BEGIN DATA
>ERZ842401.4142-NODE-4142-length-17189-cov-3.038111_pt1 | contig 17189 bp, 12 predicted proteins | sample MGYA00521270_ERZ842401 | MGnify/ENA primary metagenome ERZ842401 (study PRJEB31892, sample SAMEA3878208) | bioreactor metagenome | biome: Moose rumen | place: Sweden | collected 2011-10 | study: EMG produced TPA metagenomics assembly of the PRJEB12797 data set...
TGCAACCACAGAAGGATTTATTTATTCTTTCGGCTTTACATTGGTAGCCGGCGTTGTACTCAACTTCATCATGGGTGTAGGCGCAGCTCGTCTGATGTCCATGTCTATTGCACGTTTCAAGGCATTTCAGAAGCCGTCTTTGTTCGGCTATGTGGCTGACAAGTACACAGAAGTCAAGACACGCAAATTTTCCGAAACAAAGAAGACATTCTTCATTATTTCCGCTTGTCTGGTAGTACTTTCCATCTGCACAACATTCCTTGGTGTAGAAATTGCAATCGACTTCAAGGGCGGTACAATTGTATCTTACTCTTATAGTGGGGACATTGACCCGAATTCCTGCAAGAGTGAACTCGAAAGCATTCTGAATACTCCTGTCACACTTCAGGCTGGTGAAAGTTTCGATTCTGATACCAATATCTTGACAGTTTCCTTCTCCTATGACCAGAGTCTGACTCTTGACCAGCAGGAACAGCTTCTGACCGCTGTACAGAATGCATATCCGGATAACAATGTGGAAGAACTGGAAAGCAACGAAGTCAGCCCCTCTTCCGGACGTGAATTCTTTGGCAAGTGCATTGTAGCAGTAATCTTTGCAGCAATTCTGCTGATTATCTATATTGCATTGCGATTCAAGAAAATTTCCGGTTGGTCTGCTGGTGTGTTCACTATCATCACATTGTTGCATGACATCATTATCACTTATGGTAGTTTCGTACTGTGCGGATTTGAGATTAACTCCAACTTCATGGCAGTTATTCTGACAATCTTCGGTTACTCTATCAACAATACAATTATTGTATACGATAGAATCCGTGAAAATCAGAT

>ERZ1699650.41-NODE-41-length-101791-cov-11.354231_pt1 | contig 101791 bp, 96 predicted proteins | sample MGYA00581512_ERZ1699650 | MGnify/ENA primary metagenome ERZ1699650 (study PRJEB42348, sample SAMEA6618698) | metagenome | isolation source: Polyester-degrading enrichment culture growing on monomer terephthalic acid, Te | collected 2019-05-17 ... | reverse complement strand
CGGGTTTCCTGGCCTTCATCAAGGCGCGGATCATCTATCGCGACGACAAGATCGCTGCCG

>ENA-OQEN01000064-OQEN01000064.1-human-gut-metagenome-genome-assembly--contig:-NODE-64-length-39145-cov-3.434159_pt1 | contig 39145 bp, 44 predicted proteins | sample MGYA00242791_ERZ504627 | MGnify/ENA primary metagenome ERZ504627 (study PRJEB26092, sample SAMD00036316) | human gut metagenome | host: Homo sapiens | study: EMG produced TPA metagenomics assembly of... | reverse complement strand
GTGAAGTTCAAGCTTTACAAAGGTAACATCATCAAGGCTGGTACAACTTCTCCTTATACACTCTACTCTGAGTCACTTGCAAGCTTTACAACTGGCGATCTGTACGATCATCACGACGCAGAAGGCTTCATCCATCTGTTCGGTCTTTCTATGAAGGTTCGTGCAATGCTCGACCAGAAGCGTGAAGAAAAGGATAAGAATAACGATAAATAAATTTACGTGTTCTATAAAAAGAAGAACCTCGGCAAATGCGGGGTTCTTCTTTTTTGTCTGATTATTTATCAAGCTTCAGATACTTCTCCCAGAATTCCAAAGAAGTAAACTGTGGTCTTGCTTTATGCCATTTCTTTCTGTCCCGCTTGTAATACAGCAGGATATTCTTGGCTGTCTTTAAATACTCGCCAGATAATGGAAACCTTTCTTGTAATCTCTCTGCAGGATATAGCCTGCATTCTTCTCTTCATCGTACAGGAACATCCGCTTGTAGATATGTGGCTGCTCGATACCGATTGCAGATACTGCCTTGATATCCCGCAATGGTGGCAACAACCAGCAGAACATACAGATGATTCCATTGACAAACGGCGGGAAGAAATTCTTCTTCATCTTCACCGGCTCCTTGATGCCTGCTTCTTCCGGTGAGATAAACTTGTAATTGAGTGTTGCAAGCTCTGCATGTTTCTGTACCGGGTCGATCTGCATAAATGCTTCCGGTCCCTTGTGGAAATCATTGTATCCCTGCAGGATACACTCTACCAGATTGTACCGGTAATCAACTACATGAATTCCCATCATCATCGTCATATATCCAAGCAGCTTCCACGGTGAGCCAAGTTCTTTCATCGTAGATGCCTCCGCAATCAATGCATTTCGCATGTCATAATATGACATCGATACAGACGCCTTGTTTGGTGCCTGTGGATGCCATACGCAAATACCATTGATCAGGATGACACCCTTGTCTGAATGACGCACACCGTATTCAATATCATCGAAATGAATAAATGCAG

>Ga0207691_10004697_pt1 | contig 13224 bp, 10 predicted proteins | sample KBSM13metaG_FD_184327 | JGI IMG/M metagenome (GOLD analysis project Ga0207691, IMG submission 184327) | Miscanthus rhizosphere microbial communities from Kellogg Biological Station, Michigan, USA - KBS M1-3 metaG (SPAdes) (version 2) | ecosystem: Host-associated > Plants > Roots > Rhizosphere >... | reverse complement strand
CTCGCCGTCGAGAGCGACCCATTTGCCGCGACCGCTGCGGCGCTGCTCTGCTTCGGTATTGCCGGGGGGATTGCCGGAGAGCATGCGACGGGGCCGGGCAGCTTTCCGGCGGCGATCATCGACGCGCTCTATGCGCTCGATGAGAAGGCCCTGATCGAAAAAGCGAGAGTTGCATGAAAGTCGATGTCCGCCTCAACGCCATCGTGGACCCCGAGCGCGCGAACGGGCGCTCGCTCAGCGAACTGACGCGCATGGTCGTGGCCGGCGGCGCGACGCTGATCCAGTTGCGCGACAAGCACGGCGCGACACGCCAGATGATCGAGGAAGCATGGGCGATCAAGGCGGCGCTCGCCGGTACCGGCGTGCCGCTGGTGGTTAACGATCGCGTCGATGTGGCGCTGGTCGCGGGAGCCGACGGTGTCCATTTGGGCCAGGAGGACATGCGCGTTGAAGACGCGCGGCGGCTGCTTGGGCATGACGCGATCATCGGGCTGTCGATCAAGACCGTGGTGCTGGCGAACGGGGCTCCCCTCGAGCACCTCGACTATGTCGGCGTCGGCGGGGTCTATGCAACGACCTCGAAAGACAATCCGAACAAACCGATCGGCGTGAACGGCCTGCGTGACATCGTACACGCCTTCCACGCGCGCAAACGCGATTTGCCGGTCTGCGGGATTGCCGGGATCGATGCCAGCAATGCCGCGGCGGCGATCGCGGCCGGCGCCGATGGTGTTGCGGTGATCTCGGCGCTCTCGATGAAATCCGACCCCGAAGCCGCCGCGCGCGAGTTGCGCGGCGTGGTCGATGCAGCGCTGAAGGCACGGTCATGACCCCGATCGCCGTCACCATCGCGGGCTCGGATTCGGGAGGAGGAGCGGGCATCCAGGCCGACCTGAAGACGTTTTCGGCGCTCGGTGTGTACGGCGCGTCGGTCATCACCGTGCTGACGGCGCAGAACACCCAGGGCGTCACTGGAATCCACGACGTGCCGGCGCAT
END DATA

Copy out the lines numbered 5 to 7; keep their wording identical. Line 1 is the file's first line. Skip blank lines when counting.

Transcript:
>ENA-OQEN01000064-OQEN01000064.1-human-gut-metagenome-genome-assembly--contig:-NODE-64-length-39145-cov-3.434159_pt1 | contig 39145 bp, 44 predicted proteins | sample MGYA00242791_ERZ504627 | MGnify/ENA primary metagenome ERZ504627 (study PRJEB26092, sample SAMD00036316) | human gut metagenome | host: Homo sapiens | study: EMG produced TPA metagenomics assembly of... | reverse complement strand
GTGAAGTTCAAGCTTTACAAAGGTAACATCATCAAGGCTGGTACAACTTCTCCTTATACACTCTACTCTGAGTCACTTGCAAGCTTTACAACTGGCGATCTGTACGATCATCACGACGCAGAAGGCTTCATCCATCTGTTCGGTCTTTCTATGAAGGTTCGTGCAATGCTCGACCAGAAGCGTGAAGAAAAGGATAAGAATAACGATAAATAAATTTACGTGTTCTATAAAAAGAAGAACCTCGGCAAATGCGGGGTTCTTCTTTTTTGTCTGATTATTTATCAAGCTTCAGATACTTCTCCCAGAATTCCAAAGAAGTAAACTGTGGTCTTGCTTTATGCCATTTCTTTCTGTCCCGCTTGTAATACAGCAGGATATTCTTGGCTGTCTTTAAATACTCGCCAGATAATGGAAACCTTTCTTGTAATCTCTCTGCAGGATATAGCCTGCATTCTTCTCTTCATCGTACAGGAACATCCGCTTGTAGATATGTGGCTGCTCGATACCGATTGCAGATACTGCCTTGATATCCCGCAATGGTGGCAACAACCAGCAGAACATACAGATGATTCCATTGACAAACGGCGGGAAGAAATTCTTCTTCATCTTCACCGGCTCCTTGATGCCTGCTTCTTCCGGTGAGATAAACTTGTAATTGAGTGTTGCAAGCTCTGCATGTTTCTGTACCGGGTCGATCTGCATAAATGCTTCCGGTCCCTTGTGGAAATCATTGTATCCCTGCAGGATACACTCTACCAGATTGTACCGGTAATCAACTACATGAATTCCCATCATCATCGTCATATATCCAAGCAGCTTCCACGGTGAGCCAAGTTCTTTCATCGTAGATGCCTCCGCAATCAATGCATTTCGCATGTCATAATATGACATCGATACAGACGCCTTGTTTGGTGCCTGTGGATGCCATACGCAAATACCATTGATCAGGATGACACCCTTGTCTGAATGACGCACACCGTATTCAATATCATCGAAATGAATAAATGCAG

>Ga0207691_10004697_pt1 | contig 13224 bp, 10 predicted proteins | sample KBSM13metaG_FD_184327 | JGI IMG/M metagenome (GOLD analysis project Ga0207691, IMG submission 184327) | Miscanthus rhizosphere microbial communities from Kellogg Biological Station, Michigan, USA - KBS M1-3 metaG (SPAdes) (version 2) | ecosystem: Host-associated > Plants > Roots > Rhizosphere >... | reverse complement strand